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An Open Letter to Fiscal Conservatives in the Senate: The Marketplace Fairness Act Has No Place in Budget Resolution!
March 19, 2013
On behalf of the 362,000-member National Taxpayers Union (NTU), I write to express our deep concern over reports that the already deeply flawed Senate Budget Resolution could be made even worse with an amendment supporting the “Marketplace Fairness Act” (MFA). Opening the door to this legislation, even through a seemingly benign amendment creating a “deficit neutral reserve fund,” would inflict a great deal of harm upon taxpayers as well as small businesses. To be clear, NTU regards a vote in favor of such an amendment as a vote to advance MFA and give Congress’s blessing to destructive extraterritorial state tax collection schemes.
NTU has stridently opposed MFA, introduced in this session by Senators Enzi and Durbin as S. 336, on a number of grounds. The bill would hinder tax competition among the states, and may even encourage governments to “round up” their levels. The Supreme Court’s Quill ruling has prevented state tax collectors from aggressively reaching across their borders, but MFA would overturn this important protection against abuse of power. The bill’s attempt to carve out a sales-tax only exception to this ruling likely won’t survive long, and the way would be paved for state administrators to gain authority over other taxes. Finally, S. 336 gives wide latitude to define taxable “nexus,” including its controversial extension to online advertising affiliates. Even states not participating in MFA’s framework would have new powers.
Furthermore, MFA would heap heavy burdens upon small businesses, which would face the task of collecting and remitting to nearly 10,000 taxing jurisdictions. These burdens would not simply disappear through the existence of compliance software, as some supporters of S. 336 seem to imply. After all, despite the widespread use of preparation programs for federal individual and corporate income taxes, citizens and businesses spent some 6.4 billion hours complying with Treasury Department paperwork, according to a recent annual Information Collection Budget. NTU calculated that the value of this time, along with software and other out-of-pocket costs, was more than $228 billion.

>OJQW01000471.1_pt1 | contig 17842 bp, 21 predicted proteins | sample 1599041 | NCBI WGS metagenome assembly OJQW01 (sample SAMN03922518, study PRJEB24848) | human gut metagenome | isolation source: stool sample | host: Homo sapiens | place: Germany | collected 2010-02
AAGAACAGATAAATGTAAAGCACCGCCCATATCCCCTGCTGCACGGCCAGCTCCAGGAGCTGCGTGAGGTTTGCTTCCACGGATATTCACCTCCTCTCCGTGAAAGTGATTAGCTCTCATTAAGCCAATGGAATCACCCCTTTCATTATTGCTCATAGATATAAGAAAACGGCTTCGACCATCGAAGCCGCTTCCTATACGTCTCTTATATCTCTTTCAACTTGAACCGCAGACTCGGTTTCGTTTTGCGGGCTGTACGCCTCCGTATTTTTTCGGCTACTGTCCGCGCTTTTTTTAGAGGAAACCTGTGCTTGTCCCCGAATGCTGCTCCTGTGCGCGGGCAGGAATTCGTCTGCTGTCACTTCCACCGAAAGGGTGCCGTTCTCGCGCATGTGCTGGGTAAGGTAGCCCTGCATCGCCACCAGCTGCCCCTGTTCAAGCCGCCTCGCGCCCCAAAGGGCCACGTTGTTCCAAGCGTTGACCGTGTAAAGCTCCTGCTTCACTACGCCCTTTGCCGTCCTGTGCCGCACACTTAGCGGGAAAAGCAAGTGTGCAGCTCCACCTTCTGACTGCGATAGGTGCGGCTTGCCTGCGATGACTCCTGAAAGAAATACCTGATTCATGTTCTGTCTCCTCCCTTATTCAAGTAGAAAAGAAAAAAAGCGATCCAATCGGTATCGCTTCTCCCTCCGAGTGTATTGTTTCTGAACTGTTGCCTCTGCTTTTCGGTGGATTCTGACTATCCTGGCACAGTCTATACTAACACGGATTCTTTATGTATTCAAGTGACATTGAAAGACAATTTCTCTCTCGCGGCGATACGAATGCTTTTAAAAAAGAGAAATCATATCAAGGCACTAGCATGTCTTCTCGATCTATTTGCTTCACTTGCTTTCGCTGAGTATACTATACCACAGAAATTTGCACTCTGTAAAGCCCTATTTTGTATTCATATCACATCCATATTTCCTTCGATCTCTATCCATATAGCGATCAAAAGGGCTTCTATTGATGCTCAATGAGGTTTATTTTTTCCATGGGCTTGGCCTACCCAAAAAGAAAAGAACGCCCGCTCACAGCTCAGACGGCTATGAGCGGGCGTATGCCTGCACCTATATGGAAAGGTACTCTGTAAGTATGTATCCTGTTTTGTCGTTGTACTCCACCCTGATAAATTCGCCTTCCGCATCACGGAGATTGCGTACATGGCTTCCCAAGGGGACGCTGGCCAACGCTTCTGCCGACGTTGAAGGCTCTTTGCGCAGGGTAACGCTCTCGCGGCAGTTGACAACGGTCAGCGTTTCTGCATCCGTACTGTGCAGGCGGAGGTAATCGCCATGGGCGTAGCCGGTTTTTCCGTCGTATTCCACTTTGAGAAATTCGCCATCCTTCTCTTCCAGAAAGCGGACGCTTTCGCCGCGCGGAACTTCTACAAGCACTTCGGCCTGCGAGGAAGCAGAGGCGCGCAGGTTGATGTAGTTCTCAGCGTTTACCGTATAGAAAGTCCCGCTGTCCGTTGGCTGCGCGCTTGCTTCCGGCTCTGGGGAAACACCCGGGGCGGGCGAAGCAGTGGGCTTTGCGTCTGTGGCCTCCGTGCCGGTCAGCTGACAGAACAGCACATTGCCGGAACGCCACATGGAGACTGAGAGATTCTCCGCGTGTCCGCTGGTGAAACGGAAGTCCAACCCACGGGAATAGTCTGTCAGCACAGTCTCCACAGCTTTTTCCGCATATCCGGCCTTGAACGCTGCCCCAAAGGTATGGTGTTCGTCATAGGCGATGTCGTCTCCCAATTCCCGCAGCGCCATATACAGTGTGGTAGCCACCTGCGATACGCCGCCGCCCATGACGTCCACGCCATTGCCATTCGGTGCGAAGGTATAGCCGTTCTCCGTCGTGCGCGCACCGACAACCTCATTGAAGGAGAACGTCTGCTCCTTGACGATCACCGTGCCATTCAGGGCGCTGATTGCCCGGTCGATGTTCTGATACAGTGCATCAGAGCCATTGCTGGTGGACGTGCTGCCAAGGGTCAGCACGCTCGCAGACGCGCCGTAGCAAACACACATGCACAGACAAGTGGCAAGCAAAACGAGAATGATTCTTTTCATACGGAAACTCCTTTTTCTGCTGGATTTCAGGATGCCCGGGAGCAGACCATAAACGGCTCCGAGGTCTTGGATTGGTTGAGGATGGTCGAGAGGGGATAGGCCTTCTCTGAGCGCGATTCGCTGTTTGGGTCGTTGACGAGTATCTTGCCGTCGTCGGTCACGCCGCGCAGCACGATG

MFA’s supporters have tried to mitigate these burdens with a “small seller” exception, which is paltry by comparison to other government definitions of what constitutes a small business. Further, it fails to acknowledge that so many of the “Main Street” businesses the proposal aims to protect are actually thriving because of, not in spite of, the Internet. E-commerce allows “mom and pop” firms to market their goods and services to the entire world, not just to their immediate neighborhoods. It also gives these firms a much wider range of options to purchase supplies and other inputs, maximizing their cost-efficiency and productivity.
In addition, a March 11 letter to Congress signed by 16 groups, including the R Street Institute, Americans for Prosperity, Americans for Tax Reform, FreedomWorks, and NTU warned against MFA, calling it “bad news for … the cause of limited government.” The signatories noted that, “Conservatives in Congress should oppose this unwise legislation and instead pursue thoughtful alternatives that preserve geographical limits to tax authority and encourage tax competition.” The millions of citizens who participate in these organizations will be watching carefully how legislators vote on MFA as well as on proxy amendments to promote it.
An amendment advancing MFA would be included in NTU’s annual Rating of Congress and a “no” vote will be heavily weighted as a pro-taxpayer vote. Taxpayers in your state are counting on you to see through supporters’ strategy and oppose it. For further information on the dangers of MFA, please examine the attached fact sheet by clicking here.Sincerely,Pete SeppExecutive Vice President